Wednesday, 15 June 2011

San Diego 100- Bigger Than Just a Race

San Diego 100- Bigger Than Just a Race

It's been about three full days since I finished The San Diego 100-mile Endurance run. The race was epic indeed--a long day in the sun navigating rugged trails overlooking beautiful vistas in a part of the world I've never visited.  However, the way in all unfolded was definitely not the way I expected. I will have more of a detailed report soon but as I am here on the east coast on vacation with my family I will leave you with a quick summary and some powerful glimpses into this wild and crazy sport of ultrarunning.

*I led the race for 61 off course for about 7-10 minutes and blew the lead to Bowman....Deflated
*I kept motoring on knowing that there was still a lot of race left....finally the sun went down giving us cooler temps.
*Mile 85-ish....Rod Bien passes me w/ his pacer David.  It blew me away as I thought he was not a contender (I got updates that he was puking all day)
* Aid station 87.5 I came in about 20 seconds behind Rod to find him standing there waiting for me. He asked if I wanted to finish this thing up together.  I was surprised but didn't hesitate to say, "Let's do this!"
*Finished much faster than I would have alone in a time of 18:12 and made a strong connection along the way. I learned a lot last weekend...and I still got a PR in the 100-mile distance.

In a response to why or how we finished together here is what Rod wrote...:

I'll try and answer as honestly as I can from my perspective.  I had a tough day.  Nothing was coming easy to me on Saturday.  Not sure why but it felt like a lot of work.  The course was tougher than I thought.  It is a harder course than WS.... or slower anyway but not as tough as AC.  It was just quite technical and that caught me off guard.  My first 50 miles just sucked.  However, when I came into mile 58, I heard Yassine had gotten off track and had lost the lead after getting lost for about 10 minutes.  I felt bad for him as he had been in the lead all day.  At that point, for whatever reason, my stomach turned and I was able to run hard.  At that point I was 45 minutes behind Yassine.  However, I was pretty sure during the next section, I was putting time on him.  I was just running well and would have been surprised if he was running as fast as I was, without a pacer, and considering he had lost the lead.   When I got to mile 63, they said I was 25 minutes behind and that definitely got me fired up.  I ran the next section as well as I have ever run in the second half of a 100.  When I got to 71, they said Yassine was about 10 minutes up on me.  At this point, I knew I'd catch him as it is much easier to be "the hunter".  I was surprised that I didn't get catch him on the climb at mile 75 or so as I ran every step.  When I got to mile 80 (?), they said I was 3 minutes back.  Anyway, at this point headlamps were on and we were running on a cold and very windy ridge (PCT) and I could see him looking back at me (and my pacer).  I assumed (correctly) that he thought I was part of a relay team (there was just one out there... long story), and would have no idea it was me.  I finally caught up to Yassine at about mile 87.  I think it definitely surprised Yassine as I was pretty destroyed earlier in the day.  I quickly passed him and headed towards the aid station.  On my way there, I realized that it had been awesome having him as a "goal" but I really had no real interest in beating him.  I know.  I should be more competitive and a lot of times I wish I was more like Browning or something.  But, in the end, I just thought it would be cooler to finish with Yassine.  Its actually kinda weird that we had never met before this race.  And, given the choice, I'd rather become a closer friend with him because of this position than to work my ass off to try (and maybe he would have beaten me) and put a couple minutes on him and secure second place on my own.  He was just behind me when I got to the aid station so I asked him if he would just like to hop on the train with us and finish together?  He said it would be great to have the company as he had been alone all day.  It was cool to run the last 12 miles in together.  Its a cool bond that we will always have.  There is no prize money and no one is ever going to remember any of this shit, so why not create something a little bit bigger.  Maybe it is just a cop out that I'm not competitive enough or maybe I was scared he would come back and beat me.  But, really and truly, it just sounded cooler to finish together.  I'm glad I did it and I hope he is glad that he agreed.  100 milers are powerful stuff.  That's why we do it, right?   It was a great race and we both had to overcome a lot of shit and setbacks.  It seemed fitting to finish together.Sorry, LB, we didn't hold hands though.  Thanks again, Yassine.  That was a cool run.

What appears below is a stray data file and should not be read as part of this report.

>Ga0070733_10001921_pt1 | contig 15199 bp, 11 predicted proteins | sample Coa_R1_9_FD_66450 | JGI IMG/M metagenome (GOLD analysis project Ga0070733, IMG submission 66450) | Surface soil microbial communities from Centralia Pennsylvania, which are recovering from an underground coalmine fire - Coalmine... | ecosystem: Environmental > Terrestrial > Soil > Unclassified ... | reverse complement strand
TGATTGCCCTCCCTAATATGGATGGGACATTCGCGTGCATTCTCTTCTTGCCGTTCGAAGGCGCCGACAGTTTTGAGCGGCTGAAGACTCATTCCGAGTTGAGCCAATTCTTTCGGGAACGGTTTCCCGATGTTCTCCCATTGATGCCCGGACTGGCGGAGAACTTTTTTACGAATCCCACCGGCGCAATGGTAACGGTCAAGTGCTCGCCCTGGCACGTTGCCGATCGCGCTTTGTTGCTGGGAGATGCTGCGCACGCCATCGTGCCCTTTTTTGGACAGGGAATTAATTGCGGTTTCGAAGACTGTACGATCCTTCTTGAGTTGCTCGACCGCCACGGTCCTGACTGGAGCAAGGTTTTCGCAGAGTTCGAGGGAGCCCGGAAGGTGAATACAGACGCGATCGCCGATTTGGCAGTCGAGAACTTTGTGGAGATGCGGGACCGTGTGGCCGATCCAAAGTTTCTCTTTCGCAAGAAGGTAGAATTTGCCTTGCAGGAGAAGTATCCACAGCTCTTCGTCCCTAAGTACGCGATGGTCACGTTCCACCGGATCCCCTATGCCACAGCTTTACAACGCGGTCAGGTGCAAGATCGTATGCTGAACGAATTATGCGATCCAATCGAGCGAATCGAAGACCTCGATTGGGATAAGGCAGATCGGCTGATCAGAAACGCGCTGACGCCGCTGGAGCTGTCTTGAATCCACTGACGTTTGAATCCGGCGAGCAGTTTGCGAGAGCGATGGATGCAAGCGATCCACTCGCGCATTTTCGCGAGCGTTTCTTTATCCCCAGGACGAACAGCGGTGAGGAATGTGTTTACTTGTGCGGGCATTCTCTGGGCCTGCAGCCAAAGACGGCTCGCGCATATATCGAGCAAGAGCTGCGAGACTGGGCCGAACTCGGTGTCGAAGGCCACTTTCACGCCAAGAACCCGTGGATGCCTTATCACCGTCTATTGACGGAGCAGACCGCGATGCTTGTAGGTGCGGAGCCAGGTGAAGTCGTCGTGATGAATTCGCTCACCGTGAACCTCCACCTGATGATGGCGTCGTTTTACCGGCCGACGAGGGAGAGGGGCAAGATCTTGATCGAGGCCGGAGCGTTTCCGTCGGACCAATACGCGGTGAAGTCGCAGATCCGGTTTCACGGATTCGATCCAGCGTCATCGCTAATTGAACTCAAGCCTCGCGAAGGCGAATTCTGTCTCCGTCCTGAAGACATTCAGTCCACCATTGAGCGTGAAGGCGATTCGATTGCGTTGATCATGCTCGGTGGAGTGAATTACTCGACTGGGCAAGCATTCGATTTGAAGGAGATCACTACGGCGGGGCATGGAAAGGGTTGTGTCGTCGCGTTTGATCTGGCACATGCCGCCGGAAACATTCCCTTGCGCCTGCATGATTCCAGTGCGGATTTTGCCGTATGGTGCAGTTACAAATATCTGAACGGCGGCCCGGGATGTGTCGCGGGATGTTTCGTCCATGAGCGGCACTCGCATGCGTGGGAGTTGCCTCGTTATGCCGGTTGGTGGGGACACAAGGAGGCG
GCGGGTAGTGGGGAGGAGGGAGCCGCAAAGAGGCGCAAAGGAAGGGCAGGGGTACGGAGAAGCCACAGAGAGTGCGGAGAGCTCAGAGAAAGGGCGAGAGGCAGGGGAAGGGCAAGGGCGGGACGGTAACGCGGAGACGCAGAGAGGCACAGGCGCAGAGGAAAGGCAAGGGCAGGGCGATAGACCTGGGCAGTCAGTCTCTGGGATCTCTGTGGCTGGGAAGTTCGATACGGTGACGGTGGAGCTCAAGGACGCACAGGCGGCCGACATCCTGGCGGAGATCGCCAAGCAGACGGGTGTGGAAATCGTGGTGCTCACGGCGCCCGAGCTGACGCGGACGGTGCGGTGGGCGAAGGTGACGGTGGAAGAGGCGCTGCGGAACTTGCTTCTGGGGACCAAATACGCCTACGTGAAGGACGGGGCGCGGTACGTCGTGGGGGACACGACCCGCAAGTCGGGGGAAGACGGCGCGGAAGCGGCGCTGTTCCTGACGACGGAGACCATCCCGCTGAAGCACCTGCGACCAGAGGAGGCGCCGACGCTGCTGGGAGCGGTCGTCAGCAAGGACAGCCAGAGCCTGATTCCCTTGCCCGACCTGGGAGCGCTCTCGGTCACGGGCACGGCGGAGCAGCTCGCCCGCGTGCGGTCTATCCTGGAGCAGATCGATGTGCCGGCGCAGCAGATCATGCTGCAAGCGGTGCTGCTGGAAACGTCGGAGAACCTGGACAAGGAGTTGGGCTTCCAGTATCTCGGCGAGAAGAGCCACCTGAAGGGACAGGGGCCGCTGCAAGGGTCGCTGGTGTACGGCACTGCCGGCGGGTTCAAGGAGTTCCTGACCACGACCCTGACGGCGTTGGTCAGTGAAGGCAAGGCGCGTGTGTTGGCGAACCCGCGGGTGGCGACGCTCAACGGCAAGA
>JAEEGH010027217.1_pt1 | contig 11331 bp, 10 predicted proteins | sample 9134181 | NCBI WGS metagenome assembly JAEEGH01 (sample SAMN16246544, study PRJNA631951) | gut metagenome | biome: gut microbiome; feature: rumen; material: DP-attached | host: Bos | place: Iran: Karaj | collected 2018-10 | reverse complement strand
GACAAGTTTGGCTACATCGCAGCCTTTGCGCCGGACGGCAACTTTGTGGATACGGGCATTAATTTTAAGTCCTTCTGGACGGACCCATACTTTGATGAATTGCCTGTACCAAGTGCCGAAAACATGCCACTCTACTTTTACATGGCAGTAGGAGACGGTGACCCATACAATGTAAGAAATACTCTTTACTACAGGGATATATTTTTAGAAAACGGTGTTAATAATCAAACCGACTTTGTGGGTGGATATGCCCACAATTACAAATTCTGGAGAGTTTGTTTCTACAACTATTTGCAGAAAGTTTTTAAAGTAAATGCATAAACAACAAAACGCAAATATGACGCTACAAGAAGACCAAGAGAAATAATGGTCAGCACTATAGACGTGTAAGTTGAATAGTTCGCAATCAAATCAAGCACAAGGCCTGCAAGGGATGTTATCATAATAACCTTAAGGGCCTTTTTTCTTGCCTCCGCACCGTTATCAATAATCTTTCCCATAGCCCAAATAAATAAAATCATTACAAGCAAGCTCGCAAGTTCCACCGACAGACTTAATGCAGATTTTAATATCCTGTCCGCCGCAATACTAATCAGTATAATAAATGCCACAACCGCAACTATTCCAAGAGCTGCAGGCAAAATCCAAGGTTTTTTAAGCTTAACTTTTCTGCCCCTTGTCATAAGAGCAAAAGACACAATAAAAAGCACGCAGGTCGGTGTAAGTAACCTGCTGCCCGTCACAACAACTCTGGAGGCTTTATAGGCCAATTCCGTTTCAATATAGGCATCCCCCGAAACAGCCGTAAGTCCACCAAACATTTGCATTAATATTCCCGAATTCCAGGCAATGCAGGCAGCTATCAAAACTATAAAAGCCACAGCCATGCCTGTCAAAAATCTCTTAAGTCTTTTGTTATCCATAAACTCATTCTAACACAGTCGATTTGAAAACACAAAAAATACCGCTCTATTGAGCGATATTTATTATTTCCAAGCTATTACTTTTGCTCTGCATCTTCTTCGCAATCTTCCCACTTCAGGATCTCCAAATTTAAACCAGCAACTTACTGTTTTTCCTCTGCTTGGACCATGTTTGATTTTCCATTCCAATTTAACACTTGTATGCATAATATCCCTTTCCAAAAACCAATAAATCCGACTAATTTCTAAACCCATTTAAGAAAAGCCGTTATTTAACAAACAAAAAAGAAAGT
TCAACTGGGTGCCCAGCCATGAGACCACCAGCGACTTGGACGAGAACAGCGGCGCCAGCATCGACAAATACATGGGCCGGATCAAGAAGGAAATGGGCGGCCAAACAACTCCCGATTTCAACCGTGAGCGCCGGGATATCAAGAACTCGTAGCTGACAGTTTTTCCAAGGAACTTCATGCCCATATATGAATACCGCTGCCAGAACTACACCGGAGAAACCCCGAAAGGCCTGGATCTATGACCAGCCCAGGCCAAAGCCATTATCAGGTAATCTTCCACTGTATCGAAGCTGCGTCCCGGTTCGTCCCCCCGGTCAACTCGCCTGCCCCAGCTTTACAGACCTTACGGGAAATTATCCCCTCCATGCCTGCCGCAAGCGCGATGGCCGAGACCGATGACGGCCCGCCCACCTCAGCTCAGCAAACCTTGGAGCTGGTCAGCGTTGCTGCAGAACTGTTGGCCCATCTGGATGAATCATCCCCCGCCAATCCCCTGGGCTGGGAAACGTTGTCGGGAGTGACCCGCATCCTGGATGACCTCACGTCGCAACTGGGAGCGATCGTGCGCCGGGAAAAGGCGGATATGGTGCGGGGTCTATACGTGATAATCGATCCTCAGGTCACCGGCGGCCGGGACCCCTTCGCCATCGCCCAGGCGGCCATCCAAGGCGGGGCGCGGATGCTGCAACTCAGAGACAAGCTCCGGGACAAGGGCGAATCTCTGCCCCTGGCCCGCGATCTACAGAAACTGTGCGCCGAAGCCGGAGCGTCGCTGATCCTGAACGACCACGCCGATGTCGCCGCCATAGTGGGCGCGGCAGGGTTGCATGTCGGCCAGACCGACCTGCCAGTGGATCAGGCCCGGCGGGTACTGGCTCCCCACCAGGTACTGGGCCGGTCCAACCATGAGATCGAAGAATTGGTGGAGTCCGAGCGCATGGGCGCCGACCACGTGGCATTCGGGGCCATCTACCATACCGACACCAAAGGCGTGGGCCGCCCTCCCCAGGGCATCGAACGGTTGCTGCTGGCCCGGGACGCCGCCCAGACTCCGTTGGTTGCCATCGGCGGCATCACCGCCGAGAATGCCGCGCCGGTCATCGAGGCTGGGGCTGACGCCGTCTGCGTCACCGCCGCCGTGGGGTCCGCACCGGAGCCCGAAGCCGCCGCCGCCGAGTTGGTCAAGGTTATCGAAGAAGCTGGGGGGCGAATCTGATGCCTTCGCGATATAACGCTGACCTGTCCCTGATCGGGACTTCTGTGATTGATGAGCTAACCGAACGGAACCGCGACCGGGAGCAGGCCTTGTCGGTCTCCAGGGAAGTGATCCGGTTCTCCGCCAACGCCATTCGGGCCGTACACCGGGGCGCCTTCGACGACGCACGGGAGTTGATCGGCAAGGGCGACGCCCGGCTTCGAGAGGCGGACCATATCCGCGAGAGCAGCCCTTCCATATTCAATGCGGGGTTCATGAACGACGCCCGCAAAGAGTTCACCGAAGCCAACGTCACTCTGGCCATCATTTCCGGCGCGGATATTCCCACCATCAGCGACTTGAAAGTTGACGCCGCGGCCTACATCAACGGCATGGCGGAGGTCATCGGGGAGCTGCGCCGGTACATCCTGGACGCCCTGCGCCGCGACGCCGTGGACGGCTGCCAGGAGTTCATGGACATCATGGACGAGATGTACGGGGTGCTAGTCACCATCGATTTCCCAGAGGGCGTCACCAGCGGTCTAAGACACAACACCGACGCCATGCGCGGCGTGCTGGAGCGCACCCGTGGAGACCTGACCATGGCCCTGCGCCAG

I should also mention that I believe that if Yassine had not gotten lost, he probably would have won.  I think we all know how tough it is to get lost while in the lead and to get back on course, especially if you don't have a pacer.  Those last 20 miles are tough in a situation like that.


Wow, I'm still humbled and blown away by all of this. It definitely made for a weekend that I will never forget.  Thank YOU Rod and David, and to everyone else at San Diego 100 this past weekend.

For more insights and perspectives read Rod's race report HERE
and his pacer (and a stand-up guy) David Easa's post on Sportsmanship HERE

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